I just don’t get it, ya know? Why on earth would he play Groovin the bloody Moo for a bunch of kids who have probably only heard How To Make Gravy after that snarky little punk band did a cover on the wireless. What about his back catalogue? It hurts my soul to even think about a master songwriter such as Mr Kelly sitting down on stage, looking out over a sea of drunk tweens swaying about yelling at him about gravy it’s just not…
Look the above is just all too familiar, and it’s nothing to do with Paul Kelly, or Groovin the Moo, or the amount of mid strength beer an 18 year old can drink before proclaiming he is “f**ing lit”. This is about the generational divide that exists in the perfect universe that is tastes in music. Music has, and probably always will, be an outstanding sore point set to push generations apart just for the hell of it. I mean, why do we think the Sex Pistols were really that successful? You probably hated them, but not as much as your teenage self hated your parents so you gave it a red hot go and now you’re a self confessed superfan.
With the Groovin the Moo lineup having been announced this month, anyone born before 1980 has basically decided to take to the streets to protest and question exactly why Paul Kelly is on the bill. Firstly, Paul’s music is, and always has been, timeless. Surely those who are first to be up in arms about the whole shebang can remember that it was the one CD you could sit and listen to with your parents? Paul Kelly is like the mystical middle ground, where music really does bring people together. Regardless of age or demographic, every single time ‘Love Never Runs on Time’ hits the radio waves whilst you’re bouncing around in the back seat of the car you’re singing all the way to the border in unison with every person around you regardless of how old you or they are.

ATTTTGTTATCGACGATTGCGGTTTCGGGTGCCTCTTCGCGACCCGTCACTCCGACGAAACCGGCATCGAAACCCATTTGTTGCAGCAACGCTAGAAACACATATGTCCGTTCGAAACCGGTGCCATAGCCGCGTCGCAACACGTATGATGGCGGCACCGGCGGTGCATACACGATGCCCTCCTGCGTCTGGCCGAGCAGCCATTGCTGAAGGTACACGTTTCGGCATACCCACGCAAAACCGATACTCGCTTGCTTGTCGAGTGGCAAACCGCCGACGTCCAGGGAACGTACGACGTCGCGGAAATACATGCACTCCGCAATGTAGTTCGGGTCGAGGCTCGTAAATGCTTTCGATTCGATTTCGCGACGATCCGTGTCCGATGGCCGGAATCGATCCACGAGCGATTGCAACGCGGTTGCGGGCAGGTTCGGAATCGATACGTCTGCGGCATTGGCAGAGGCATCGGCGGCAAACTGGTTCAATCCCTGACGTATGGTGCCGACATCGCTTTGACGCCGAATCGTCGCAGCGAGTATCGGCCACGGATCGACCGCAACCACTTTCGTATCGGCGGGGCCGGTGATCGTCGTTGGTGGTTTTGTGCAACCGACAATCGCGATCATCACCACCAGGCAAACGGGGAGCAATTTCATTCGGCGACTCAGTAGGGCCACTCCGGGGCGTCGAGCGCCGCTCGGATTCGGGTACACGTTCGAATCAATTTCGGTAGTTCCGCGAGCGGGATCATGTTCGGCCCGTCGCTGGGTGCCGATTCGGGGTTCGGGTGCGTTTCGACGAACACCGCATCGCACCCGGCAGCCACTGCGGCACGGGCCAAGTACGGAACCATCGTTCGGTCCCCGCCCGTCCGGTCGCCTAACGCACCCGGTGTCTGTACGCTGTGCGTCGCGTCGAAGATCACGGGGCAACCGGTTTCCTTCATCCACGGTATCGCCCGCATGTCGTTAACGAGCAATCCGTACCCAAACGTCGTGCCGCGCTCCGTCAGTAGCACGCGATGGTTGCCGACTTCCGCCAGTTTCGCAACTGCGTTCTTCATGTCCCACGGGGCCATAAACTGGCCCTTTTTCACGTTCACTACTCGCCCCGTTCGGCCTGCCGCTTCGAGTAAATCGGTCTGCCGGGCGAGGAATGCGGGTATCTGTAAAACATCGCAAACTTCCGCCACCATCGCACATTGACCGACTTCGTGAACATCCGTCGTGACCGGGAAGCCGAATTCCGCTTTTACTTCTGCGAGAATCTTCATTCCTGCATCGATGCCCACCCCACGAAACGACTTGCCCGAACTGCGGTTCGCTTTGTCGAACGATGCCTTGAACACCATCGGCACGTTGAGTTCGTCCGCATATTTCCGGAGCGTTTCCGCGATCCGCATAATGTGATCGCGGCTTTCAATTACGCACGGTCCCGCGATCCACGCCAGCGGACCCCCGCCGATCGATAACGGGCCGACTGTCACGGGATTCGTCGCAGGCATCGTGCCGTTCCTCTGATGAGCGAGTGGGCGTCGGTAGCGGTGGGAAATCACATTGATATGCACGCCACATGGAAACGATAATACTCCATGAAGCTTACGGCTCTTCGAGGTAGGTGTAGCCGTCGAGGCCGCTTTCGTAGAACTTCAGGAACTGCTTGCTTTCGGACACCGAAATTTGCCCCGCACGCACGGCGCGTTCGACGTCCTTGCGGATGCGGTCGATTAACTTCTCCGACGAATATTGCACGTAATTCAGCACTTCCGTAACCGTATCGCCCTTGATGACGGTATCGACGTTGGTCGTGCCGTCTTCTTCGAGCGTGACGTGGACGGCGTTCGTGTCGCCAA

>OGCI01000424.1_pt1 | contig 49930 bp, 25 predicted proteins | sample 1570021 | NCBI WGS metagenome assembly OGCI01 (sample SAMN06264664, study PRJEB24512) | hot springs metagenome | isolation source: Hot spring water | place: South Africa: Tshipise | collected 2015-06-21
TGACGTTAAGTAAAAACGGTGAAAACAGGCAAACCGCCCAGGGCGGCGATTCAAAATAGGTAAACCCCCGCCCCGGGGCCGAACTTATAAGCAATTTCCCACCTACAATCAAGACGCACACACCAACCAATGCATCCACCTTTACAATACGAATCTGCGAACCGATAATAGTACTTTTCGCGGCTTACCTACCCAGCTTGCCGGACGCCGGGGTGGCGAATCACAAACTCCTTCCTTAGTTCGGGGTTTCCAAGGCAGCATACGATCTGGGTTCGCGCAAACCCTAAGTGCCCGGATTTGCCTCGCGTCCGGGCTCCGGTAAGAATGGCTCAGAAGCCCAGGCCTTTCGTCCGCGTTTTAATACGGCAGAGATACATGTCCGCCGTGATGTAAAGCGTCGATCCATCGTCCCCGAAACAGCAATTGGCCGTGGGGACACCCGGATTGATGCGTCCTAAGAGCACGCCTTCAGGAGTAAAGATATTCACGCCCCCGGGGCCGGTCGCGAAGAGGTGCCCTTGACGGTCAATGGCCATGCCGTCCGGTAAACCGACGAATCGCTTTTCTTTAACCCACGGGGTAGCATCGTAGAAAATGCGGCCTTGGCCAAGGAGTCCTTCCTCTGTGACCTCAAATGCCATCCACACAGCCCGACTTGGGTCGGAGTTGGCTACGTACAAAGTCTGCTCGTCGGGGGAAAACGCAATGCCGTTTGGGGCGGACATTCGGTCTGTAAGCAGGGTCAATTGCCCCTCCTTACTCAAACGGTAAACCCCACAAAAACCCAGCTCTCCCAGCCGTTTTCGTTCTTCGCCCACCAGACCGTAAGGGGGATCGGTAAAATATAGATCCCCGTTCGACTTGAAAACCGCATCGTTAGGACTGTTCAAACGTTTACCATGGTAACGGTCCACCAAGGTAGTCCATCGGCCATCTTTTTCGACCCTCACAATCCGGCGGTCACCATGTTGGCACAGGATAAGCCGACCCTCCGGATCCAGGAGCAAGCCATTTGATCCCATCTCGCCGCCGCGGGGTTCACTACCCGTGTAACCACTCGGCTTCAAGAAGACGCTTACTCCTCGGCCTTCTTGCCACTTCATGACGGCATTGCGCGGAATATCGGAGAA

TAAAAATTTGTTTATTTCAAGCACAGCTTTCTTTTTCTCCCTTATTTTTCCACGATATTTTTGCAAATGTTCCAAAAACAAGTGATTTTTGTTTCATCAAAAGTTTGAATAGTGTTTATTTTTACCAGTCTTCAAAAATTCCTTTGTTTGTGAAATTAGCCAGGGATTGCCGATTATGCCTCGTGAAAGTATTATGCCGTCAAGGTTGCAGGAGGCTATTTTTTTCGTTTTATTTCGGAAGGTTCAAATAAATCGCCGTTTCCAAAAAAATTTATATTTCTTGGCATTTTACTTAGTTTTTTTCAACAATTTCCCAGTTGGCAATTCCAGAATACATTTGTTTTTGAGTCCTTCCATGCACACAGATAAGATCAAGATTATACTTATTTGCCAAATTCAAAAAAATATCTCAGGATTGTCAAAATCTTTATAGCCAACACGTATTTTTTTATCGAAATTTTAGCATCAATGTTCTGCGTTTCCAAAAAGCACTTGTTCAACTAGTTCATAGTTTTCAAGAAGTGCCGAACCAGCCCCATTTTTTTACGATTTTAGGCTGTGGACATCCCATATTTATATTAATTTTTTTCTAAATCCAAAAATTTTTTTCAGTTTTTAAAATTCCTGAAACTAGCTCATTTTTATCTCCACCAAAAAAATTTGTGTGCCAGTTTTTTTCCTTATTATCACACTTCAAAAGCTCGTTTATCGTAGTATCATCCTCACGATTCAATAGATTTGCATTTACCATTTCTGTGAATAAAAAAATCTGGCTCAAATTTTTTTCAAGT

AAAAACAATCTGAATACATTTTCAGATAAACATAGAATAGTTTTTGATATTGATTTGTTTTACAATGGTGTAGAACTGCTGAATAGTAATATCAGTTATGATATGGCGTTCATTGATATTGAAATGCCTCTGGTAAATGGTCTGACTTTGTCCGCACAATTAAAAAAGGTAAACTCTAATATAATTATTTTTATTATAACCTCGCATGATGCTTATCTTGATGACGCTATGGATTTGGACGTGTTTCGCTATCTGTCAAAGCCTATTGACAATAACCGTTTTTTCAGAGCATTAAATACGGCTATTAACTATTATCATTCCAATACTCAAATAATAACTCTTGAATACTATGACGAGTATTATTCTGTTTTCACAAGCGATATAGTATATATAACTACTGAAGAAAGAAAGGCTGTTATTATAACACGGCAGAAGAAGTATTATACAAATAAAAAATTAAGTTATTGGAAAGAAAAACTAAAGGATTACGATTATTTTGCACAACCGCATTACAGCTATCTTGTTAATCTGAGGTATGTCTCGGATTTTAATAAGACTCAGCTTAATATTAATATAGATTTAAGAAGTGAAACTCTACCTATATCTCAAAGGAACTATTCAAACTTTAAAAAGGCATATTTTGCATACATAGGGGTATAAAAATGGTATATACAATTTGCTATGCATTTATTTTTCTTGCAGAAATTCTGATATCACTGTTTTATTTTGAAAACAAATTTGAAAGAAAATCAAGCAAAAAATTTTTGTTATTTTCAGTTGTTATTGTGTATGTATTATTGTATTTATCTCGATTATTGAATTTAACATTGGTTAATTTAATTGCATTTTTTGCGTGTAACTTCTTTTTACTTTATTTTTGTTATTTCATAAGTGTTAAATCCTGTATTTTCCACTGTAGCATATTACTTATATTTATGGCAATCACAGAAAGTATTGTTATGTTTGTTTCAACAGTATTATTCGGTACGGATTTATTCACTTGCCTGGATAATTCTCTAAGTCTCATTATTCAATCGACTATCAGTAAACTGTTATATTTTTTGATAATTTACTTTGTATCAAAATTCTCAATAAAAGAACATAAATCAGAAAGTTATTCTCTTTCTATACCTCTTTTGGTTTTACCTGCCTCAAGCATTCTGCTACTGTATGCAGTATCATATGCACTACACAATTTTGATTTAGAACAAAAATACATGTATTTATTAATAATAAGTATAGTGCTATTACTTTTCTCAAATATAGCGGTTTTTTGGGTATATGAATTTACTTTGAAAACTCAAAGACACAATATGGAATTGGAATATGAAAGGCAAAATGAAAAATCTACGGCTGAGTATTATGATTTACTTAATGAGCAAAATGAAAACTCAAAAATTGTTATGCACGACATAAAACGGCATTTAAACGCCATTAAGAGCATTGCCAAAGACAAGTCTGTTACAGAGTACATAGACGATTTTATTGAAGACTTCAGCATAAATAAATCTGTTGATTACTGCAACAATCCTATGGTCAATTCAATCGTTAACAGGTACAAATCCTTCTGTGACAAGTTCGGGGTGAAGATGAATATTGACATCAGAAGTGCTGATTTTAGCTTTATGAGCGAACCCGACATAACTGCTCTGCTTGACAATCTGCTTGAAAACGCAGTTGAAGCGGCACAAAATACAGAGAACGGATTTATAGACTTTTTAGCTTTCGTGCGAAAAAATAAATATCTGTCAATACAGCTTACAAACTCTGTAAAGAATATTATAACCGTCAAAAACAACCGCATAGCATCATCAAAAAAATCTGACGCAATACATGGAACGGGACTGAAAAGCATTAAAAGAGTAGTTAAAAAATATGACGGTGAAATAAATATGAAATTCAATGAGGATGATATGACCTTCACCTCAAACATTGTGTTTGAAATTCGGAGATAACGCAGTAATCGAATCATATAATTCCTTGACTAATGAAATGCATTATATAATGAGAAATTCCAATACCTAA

And so what if 98% of punters at Groovin only know about a third of how to make gravy, and probably have no idea who or what the song is really about. Who. Flipping. Cares. So let’s all take a deep breath and remember a) Life is Fine (Paul’s words not mine) and b) musicians kind of need basic necessities too like, I dunno, money for food, rent and electricity. Playing gigs pays, and since it’s their job to play gigs, why would they turn such a lucrative opportunity down?
So before you, or anyone you know gets all up in arms about Paul Kelly playing Groovin the Moo, why not have a listen to that cover of How to Make Gravy by Luca Brasi, and know just how much this generation really appreciates Paul Kelly for the artist, musician and songwriter he is.
If it's on in Newcastle, it's on Newcastle Live